What to expect from the Korea-US summit meeting

If President Biden strongly supports President Yoon during and after these negotiations, the alliance between the two countries will be stronger than ever.

Kim Seong-Kon

Kim Seong-Kon

The Korea Herald


April 26, 2023

SEOUL – This year marks the 70th anniversary of the South Korea-US alliance. To commemorate the invaluable friendship of these two countries, US President Joe Biden will host a state visit of South Korean President Yoon Suk Yeol on Wednesday. As international crises have loomed here and there and disrupted world peace lately, this upcoming summit in Washington is certainly very timely.

In the past, when South Korea was underdeveloped and weak, it was almost the sole beneficiary of the Mutual Defense Treaty signed on Oct. 1, 1953. Today, however, the alliance has become mutually beneficial, as South Korea is currently a fully developed, affluent country. Indeed, South Korea has now become a valuable ally of the US, as it is capable of helping America whenever necessary.

Among other things, South Korea is presently contributing to the American economy by building electric automobile and semiconductor factories in the US, thereby creating numerous jobs for Americans. In addition, as the sixth-largest military power in the world, South Korea is also an indispensable military partner of the US in East Asia, which America can trust in times of international conflicts and crises in that area.

The problem is that when and if South Korea takes the side of the US in international conflicts, it has to immediately confront and deal with grave economic and military risks. For example, countries hostile to America will definitely retaliate by imposing sanctions on imports from South Korea, which will seriously damage the Korean economy. Another problem is that South Korea remains vulnerable to a possible nuclear strike by North Korea during the chaos of international conflict unless it, too, has nuclear weapons of its own, or if this is not possible, an unconditional guarantee of protection under the nuclear umbrella of the US.

It is therefore imperative to the Korean people that President Yoon discuss these two urgent matters in depth with President Biden during the summit meeting. Indeed, it would be great for Koreans if the summit talk would focus on securing suitable compensation from the US in case of hostile countries’ economic retaliation, and reassurance of America’s unswerving commitment to the protection of South Korea from a possible nuclear attack from North Korea.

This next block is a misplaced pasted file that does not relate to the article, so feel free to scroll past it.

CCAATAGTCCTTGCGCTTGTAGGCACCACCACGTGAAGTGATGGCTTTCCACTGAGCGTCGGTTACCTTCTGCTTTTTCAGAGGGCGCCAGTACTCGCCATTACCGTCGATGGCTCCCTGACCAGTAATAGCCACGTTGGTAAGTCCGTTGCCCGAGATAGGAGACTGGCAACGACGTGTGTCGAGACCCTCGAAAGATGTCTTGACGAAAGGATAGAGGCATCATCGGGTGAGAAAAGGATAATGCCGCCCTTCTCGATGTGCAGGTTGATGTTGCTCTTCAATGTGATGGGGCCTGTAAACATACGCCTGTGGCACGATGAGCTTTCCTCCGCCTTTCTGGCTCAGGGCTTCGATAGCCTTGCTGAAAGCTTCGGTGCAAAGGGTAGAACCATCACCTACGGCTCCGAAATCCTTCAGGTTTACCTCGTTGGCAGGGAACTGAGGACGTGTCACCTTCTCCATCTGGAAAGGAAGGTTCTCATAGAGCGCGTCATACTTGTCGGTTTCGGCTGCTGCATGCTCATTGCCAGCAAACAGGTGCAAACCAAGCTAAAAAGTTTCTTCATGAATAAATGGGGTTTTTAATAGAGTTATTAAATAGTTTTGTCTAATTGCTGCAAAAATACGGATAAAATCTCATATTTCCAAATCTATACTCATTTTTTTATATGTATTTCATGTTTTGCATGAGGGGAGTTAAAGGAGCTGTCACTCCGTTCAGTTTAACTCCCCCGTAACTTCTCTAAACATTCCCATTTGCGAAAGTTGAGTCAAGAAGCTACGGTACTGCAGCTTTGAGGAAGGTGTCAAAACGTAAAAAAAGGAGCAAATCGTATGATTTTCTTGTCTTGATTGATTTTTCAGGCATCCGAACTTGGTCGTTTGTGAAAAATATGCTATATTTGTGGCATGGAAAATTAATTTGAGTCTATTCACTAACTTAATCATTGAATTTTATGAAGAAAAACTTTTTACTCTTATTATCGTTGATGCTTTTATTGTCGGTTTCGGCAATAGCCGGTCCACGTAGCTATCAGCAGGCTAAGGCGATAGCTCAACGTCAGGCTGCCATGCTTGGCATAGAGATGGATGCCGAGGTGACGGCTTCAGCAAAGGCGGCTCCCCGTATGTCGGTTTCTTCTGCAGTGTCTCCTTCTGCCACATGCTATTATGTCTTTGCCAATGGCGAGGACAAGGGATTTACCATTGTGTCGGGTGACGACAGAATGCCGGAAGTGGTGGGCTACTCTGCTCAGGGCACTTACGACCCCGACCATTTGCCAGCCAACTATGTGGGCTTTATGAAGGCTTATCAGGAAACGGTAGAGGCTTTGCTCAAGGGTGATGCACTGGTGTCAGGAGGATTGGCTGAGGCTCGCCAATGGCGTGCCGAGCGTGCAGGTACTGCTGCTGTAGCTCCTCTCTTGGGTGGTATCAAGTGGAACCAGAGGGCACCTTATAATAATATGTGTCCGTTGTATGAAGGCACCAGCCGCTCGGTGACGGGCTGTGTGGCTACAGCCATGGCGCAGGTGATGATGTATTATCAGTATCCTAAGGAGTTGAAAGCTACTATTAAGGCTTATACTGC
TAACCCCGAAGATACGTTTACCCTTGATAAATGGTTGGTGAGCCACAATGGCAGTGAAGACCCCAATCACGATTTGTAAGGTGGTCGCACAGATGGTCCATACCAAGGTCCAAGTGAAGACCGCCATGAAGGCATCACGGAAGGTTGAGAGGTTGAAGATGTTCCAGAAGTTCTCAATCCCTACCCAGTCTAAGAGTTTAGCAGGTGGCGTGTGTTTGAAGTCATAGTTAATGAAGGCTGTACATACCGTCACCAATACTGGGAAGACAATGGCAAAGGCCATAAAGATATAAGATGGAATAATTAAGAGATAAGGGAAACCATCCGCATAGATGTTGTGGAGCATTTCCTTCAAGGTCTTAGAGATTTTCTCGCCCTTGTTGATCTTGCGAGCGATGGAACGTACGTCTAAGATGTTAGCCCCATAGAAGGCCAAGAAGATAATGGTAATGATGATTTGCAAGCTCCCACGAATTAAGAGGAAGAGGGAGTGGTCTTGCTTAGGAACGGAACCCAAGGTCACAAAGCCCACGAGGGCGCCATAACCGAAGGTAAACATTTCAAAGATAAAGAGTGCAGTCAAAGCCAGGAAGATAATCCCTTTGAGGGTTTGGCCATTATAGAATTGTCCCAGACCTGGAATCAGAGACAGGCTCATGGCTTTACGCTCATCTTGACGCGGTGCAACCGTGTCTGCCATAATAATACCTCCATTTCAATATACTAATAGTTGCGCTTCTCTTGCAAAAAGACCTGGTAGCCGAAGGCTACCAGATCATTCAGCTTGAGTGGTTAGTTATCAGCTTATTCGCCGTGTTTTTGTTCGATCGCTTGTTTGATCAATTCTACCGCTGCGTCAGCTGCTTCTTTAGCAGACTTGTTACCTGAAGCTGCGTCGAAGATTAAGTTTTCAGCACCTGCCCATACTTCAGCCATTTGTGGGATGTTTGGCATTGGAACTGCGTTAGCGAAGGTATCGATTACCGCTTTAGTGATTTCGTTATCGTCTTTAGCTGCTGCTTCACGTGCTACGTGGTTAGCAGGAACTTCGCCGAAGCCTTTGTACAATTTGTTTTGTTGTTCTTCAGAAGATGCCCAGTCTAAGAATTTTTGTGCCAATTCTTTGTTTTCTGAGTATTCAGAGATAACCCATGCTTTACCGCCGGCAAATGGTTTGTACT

Recently, a Korean expert on the military wrote an intriguing article in a major Korean newspaper. According to him, the East Sea is no longer safe these days, due to Russia’s deployment of its nuclear-powered submarine, Poseidon, to the Vladivostok Pacific Fleet, as well as North Korea’s nuclear submarine called Tsunami.

The military specialist also warned that Korea’s West Sea, too, was vulnerable to the Chinese Navy’s SLBM, that is, Submarine Launched Ballistic Missiles. He sincerely hoped that Presidents Biden and Yoon would discuss the possibility of South Korea obtaining nuclear-powered submarines, even if we are not allowed to have nuclear weapons, because these armaments are crucial to protect our country from mutual adversaries.

This would be beneficial for the US as well because the South Korean Navy could efficiently assist the US military in anything it needs to do in East Asia, if any such action might seem necessary. Such a request is not so implausible because Washington has already decided to help Australia build nuclear-powered submarines for the same reason.

Some opinion leaders have also advised President Yoon to ask President Biden to share with South Korea advanced technologies such as AI and Quantum computing. They have argued that doing so would only seem natural and reciprocal, since South Korea, too, is sharing its cutting-edge technologies with the US, such as semiconductors and electric car batteries.

Other experts argue that President Biden would be an ideal mediator between Korea and Japan and would help them heal their respective psychological wounds and restore friendship. It is undeniable that a strong alliance between Korea, Japan, and the US is vital to protecting liberal democracy and maintaining peace in Asia. Under the circumstances, America’s mediation will surely be able to expedite the restoration of friendship between South Korea and Japan by buffering unnecessary frictions and misunderstandings.

Recently, Korean newspapers reported that during the summit meeting, President Yoon would consult with President Biden about sharing comprehensive intelligence not only on North Korea, but also on Asia and Europe, so that the two countries could effectively cooperate in the future. Surely, such trust would be helpful for strengthening the 70-year-old alliance between the two countries. Besides, it is about time that as a world leader, South Korea’s concern extends beyond the Korean Peninsula.

If President Biden strongly supports President Yoon during and after these negotiations, the alliance between the two countries will be stronger than ever. America will then continue to have an important ally in Asia. We strongly hope that the summit meeting between the two leaders turns out to be a huge success and rewarding for both countries in this critical moment.

Kim Seong-kon is a professor emeritus of English at Seoul National University and a visiting scholar at Dartmouth College. The views expressed here are his own. — Ed.

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